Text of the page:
SA is not the only country in the world with minerals and many investors are already opting to rather invest in other countries in Africa, like Botswana, Mozambique, Namibia and Zambia.

While we have historically been welcoming, compliance is becoming increasingly onerous, expensive and tangled.
Certainly the mining industry is heavily associated with the country’s dark past and mining continues to be penalised far more aggressively than other sectors, without the value it brings to the economy being recognised in a holistic manner. 

That said, it is imperative to appreciate how the legacy of apartheid continues to impact the mining sector today. It is perhaps the industry’s biggest stumbling block. But as the Mining Charter fiasco shows, addressing the imbalances of the past cannot be achieved without setting aside historical divisions.

Some of the charter’s laudable goals should be supported, but the state’s heavy-handed approach may only succeed in crushing the industry.
Policy vs the realities on the ground

Much of this failure to communicate hinges on a fundamental lack of understanding of how the industry works. Take, for example, the charter’s introduction of a problematic 1% of annual turnover payment to BEE shareholders.

This payout may not be used to settle debt and would have to be paid before dividends and based on turnover, not profits. Thus, a mining company could find itself in a position where it is obliged, under the Mining Charter, to pay out large sums of cash regardless of whether or not such payment is commercially viable.

Again the objective behind this move is admirable and designed to get money flowing into the hands of BEE shareholders now. Not tomorrow, or in a decade’s time. 

This is indeed in the spirit of transformation, but basing it on turnover is yet another example of a failure to understand the financial inner workings of mining companies.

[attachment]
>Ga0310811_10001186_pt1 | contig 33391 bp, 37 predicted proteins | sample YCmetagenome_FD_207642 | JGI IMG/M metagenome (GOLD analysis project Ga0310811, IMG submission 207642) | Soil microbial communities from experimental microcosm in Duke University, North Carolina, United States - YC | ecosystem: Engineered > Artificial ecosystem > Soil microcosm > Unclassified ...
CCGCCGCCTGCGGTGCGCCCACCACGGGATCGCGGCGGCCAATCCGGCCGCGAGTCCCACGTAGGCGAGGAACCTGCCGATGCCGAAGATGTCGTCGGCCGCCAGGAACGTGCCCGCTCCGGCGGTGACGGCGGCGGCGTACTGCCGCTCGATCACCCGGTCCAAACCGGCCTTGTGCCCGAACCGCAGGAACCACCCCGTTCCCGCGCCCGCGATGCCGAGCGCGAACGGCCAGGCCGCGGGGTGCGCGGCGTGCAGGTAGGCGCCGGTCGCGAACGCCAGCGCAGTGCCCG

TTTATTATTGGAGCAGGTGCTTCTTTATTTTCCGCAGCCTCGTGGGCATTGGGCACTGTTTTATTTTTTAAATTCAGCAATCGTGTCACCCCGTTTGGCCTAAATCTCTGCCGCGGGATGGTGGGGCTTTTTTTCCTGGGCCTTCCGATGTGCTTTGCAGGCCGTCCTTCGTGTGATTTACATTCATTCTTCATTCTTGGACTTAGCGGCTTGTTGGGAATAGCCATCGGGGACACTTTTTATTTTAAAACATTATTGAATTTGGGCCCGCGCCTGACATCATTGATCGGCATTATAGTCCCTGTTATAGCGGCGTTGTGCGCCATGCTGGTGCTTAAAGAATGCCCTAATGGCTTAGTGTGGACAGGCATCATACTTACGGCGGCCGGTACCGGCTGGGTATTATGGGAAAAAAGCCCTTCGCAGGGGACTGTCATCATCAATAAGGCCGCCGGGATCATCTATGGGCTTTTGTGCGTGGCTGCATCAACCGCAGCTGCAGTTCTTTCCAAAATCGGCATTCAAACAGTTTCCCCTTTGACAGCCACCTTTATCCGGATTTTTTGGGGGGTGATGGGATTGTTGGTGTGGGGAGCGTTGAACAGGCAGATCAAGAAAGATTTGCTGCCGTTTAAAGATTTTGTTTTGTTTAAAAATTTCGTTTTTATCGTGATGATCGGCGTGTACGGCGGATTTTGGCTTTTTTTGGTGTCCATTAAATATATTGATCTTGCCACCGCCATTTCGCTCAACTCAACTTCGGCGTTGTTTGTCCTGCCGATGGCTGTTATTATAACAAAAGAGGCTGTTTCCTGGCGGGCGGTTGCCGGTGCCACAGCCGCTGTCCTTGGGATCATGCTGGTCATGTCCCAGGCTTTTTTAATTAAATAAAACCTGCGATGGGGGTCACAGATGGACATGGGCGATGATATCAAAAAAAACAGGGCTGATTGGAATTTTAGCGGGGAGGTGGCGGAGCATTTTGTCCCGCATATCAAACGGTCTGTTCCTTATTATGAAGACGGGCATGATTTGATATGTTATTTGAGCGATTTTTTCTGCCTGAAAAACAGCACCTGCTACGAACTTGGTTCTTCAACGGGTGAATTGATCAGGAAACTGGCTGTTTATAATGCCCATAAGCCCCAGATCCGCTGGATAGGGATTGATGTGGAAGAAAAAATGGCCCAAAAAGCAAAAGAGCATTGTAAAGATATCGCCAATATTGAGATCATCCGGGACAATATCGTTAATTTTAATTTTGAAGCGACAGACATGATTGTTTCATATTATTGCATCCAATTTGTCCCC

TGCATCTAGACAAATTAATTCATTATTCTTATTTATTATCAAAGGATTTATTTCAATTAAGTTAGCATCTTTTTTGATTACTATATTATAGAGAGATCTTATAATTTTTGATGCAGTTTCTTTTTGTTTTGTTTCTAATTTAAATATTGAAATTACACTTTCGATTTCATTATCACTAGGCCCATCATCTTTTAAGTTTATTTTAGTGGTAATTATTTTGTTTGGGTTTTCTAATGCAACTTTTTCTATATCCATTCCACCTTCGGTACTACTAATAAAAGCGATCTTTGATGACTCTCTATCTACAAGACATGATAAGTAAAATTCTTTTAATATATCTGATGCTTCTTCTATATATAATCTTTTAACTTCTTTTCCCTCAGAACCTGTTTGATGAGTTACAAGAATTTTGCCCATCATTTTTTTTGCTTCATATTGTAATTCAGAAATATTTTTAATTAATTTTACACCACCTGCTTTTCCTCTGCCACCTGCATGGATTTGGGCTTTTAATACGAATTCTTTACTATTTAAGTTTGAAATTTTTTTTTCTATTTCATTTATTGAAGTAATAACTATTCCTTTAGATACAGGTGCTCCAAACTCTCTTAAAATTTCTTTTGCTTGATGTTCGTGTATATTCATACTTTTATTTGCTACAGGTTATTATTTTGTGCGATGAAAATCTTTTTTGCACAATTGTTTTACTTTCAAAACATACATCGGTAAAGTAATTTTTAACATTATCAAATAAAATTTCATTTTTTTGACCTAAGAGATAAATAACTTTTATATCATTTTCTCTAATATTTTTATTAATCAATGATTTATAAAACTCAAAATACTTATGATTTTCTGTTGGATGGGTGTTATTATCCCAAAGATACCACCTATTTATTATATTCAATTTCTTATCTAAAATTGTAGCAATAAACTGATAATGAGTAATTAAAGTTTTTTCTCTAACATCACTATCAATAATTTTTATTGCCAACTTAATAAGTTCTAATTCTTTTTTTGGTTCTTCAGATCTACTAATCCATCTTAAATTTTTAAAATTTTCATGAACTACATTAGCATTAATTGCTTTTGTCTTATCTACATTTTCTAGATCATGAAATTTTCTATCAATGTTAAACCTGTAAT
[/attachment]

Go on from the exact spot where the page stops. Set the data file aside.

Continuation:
Similarly, the proposal of a Mine Development and Transformation Agency, run under the auspices of government but funded by the industry as part of a new levy, creates more questions than answers.

With respect, this is a patriarchal and patronising move, which assumes that communities cannot manage their own affairs.

Furthermore, it would give a single agency a say on every single mining company, which opens up competition law issues and confidentiality issues, as well as concerns around how the agency would be staffed.
If you want to increase black ownership in the mining industry, then locking black shareholders into these trusts is not the way to go. This prevents the flow of assets and forces black shareholders to sell to a closed pool.

If the point of transformation is to put money into the hands of black citizens, then this approach offers no flexibility.
Again, this highlights the tensions between realities on the ground and policy. In developing policy in SA we often forego proper economic analysis. 

We don’t assess what markets can withstand and what investors are looking for. We devise policy in a vacuum, divorced from the work being carried out in other government departments and in ignorance of the real-world pressures on the economy and business.

Right now the industry is poised on a knife’s edge. So much depends on what the DMR does in the weeks and months ahead. Right now is the time for level heads, not posturing.

It is vital that all stakeholders appreciate that the country faces a far more daunting future without a healthy mining industry. Labour has to appreciate the impact of very real cost constraints.

Mining companies must accept that there is a historical cost of doing business in South Africa; yes, it is expensive and BEE compliance is essential. Government, too, needs to play ball, not politics. With apologies to Winston Churchill, we should not let this crisis go to waste! 

Jonathan Veeran and Rita Spalding are partners at Webber Wentzel, specialising in mineral and mining law.

This article originally appeared in the 10 August edition of finweekBuy and download the magazine here.

mines  |  mosebenzi zwane  |  mining charter  |  mining